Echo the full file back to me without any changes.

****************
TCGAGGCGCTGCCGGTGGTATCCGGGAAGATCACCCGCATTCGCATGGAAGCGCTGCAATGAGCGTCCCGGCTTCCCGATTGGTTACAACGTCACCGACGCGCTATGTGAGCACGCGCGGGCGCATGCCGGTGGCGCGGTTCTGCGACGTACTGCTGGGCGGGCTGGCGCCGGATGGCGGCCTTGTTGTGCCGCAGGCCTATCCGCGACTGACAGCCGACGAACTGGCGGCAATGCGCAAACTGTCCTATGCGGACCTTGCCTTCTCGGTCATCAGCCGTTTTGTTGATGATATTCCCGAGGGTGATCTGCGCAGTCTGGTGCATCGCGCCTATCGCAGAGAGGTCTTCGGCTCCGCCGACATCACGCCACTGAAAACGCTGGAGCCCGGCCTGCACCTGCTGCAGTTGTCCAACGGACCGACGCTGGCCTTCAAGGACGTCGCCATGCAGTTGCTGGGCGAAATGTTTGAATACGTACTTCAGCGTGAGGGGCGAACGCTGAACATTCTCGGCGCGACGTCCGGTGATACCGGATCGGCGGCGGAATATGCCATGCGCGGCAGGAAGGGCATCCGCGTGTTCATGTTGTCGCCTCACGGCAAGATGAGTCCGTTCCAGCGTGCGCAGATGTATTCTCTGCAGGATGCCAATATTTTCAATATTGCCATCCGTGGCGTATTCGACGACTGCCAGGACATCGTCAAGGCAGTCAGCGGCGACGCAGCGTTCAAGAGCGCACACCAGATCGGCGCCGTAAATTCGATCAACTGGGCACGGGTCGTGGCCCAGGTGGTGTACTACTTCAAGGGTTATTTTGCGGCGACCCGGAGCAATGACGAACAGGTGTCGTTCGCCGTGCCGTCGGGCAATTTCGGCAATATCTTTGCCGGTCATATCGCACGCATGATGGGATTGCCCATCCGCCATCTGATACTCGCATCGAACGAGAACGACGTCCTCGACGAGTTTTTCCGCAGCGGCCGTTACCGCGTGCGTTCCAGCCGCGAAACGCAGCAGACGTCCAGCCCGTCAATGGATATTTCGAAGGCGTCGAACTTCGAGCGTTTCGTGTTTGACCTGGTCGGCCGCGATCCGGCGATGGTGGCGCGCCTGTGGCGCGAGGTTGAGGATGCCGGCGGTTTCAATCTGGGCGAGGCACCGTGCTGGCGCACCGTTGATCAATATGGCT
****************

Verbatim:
TCGAGGCGCTGCCGGTGGTATCCGGGAAGATCACCCGCATTCGCATGGAAGCGCTGCAATGAGCGTCCCGGCTTCCCGATTGGTTACAACGTCACCGACGCGCTATGTGAGCACGCGCGGGCGCATGCCGGTGGCGCGGTTCTGCGACGTACTGCTGGGCGGGCTGGCGCCGGATGGCGGCCTTGTTGTGCCGCAGGCCTATCCGCGACTGACAGCCGACGAACTGGCGGCAATGCGCAAACTGTCCTATGCGGACCTTGCCTTCTCGGTCATCAGCCGTTTTGTTGATGATATTCCCGAGGGTGATCTGCGCAGTCTGGTGCATCGCGCCTATCGCAGAGAGGTCTTCGGCTCCGCCGACATCACGCCACTGAAAACGCTGGAGCCCGGCCTGCACCTGCTGCAGTTGTCCAACGGACCGACGCTGGCCTTCAAGGACGTCGCCATGCAGTTGCTGGGCGAAATGTTTGAATACGTACTTCAGCGTGAGGGGCGAACGCTGAACATTCTCGGCGCGACGTCCGGTGATACCGGATCGGCGGCGGAATATGCCATGCGCGGCAGGAAGGGCATCCGCGTGTTCATGTTGTCGCCTCACGGCAAGATGAGTCCGTTCCAGCGTGCGCAGATGTATTCTCTGCAGGATGCCAATATTTTCAATATTGCCATCCGTGGCGTATTCGACGACTGCCAGGACATCGTCAAGGCAGTCAGCGGCGACGCAGCGTTCAAGAGCGCACACCAGATCGGCGCCGTAAATTCGATCAACTGGGCACGGGTCGTGGCCCAGGTGGTGTACTACTTCAAGGGTTATTTTGCGGCGACCCGGAGCAATGACGAACAGGTGTCGTTCGCCGTGCCGTCGGGCAATTTCGGCAATATCTTTGCCGGTCATATCGCACGCATGATGGGATTGCCCATCCGCCATCTGATACTCGCATCGAACGAGAACGACGTCCTCGACGAGTTTTTCCGCAGCGGCCGTTACCGCGTGCGTTCCAGCCGCGAAACGCAGCAGACGTCCAGCCCGTCAATGGATATTTCGAAGGCGTCGAACTTCGAGCGTTTCGTGTTTGACCTGGTCGGCCGCGATCCGGCGATGGTGGCGCGCCTGTGGCGCGAGGTTGAGGATGCCGGCGGTTTCAATCTGGGCGAGGCACCGTGCTGGCGCACCGTTGATCAATATGGCT